Ramkumar Ramachandra <artag...@gmail.com> writes:
> Do you think that the opinions of
> inactive community members and non-contributors are _more_ valuable
> than those of active contributors, or am I missing something?
I am not Dscho, but it probably is worth saying this anyway.
6d297f81373e (Status update on merge-recursive in C, 2006-07-08)
stole merge-recursive.c from git-merge-recursive.py with an explicit
purpose of making sure that those without a working Python can
perform such a core operation like "merge" with Git without extra
The person who worked on it, as long as he knows that the project
not just accepted the patch and kept using the code but also that
the project understood the rationale behind that change, does not
necessarily have a reason to appear every week to interject comments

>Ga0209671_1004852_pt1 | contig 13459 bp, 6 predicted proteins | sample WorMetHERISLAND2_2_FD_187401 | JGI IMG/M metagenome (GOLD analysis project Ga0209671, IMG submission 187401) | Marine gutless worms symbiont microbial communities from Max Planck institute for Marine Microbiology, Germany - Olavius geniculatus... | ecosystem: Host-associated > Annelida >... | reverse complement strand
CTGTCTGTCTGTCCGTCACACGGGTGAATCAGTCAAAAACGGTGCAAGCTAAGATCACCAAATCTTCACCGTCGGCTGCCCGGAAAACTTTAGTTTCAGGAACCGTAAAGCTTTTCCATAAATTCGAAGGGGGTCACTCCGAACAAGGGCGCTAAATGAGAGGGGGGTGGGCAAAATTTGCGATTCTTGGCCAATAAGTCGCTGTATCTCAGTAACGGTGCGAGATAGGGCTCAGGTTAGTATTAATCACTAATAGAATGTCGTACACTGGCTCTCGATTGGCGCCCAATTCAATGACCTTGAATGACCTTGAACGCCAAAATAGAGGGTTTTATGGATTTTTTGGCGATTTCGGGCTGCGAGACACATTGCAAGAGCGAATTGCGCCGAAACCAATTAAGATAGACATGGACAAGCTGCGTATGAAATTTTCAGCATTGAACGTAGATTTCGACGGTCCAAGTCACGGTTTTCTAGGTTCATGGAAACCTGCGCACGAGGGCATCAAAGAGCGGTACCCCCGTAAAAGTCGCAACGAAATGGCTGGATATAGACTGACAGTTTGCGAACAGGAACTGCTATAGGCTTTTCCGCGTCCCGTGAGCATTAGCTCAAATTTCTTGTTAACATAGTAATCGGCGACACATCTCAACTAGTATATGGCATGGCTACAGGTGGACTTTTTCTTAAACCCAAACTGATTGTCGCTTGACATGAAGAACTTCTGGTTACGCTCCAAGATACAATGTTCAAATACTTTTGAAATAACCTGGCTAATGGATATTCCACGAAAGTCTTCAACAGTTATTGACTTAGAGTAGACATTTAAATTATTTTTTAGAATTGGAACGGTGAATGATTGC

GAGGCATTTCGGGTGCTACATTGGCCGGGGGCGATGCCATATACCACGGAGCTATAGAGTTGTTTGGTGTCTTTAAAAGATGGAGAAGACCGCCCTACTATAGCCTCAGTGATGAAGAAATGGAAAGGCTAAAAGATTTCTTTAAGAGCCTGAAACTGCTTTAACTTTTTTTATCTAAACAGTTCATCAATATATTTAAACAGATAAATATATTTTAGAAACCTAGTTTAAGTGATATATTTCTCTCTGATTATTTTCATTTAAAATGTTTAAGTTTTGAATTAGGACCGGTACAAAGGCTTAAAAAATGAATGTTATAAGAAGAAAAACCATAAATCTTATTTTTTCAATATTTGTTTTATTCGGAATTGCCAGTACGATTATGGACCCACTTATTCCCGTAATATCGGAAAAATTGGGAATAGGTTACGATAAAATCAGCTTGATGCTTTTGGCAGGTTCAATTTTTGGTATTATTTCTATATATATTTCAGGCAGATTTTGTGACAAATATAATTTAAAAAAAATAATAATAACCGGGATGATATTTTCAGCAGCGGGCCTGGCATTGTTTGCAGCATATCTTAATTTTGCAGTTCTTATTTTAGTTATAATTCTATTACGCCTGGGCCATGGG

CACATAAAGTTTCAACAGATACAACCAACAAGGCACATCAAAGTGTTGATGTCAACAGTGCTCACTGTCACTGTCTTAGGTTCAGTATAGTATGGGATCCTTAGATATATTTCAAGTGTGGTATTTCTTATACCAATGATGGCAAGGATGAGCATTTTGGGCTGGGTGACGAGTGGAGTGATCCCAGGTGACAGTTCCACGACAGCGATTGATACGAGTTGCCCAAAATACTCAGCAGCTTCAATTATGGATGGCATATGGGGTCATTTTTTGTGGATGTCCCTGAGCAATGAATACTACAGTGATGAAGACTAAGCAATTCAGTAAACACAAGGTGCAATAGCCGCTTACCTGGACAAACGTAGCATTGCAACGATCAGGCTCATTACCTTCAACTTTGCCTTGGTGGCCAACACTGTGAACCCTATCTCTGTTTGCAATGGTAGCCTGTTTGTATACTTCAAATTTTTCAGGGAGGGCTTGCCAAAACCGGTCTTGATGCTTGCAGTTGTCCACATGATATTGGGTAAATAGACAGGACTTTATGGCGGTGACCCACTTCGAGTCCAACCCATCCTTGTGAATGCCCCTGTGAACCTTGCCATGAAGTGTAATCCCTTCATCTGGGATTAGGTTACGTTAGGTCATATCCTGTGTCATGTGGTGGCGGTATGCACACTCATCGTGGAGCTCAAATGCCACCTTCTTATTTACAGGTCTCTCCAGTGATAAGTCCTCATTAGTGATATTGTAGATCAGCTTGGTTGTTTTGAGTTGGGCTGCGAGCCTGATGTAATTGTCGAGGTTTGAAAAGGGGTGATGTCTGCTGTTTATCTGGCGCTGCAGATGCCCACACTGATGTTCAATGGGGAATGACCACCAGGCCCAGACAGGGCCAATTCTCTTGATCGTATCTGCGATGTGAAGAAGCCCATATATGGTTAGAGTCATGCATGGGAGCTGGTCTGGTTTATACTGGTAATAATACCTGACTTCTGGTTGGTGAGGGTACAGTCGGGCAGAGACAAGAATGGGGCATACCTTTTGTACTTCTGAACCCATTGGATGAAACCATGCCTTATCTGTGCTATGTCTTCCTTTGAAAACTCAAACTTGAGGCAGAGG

in discussions on any part of the system, even to proposed changes
to merge-recursive.c, as long as the original thing the change meant
to address is not broken (e.g. removing merge-recursive.c and add it
as a merge strategy written in Python or Ruby might trigger "huh",
but ditching merge-recursive.c and replacing it with merge-replay.c
as long as it works would be a "meh" for him).
When otherwise silent old-timers feel a need to come during a
discussion that might affect the course of the project in a major
way, we should pay more attention, not less, to what they say (I am
not saying "we should blindly follow"). They can explain why some
things are as they are, why some changes that may look like a good
idea did not work out and how they failed, etc.
Certainly the opinions from them are no less valuable.
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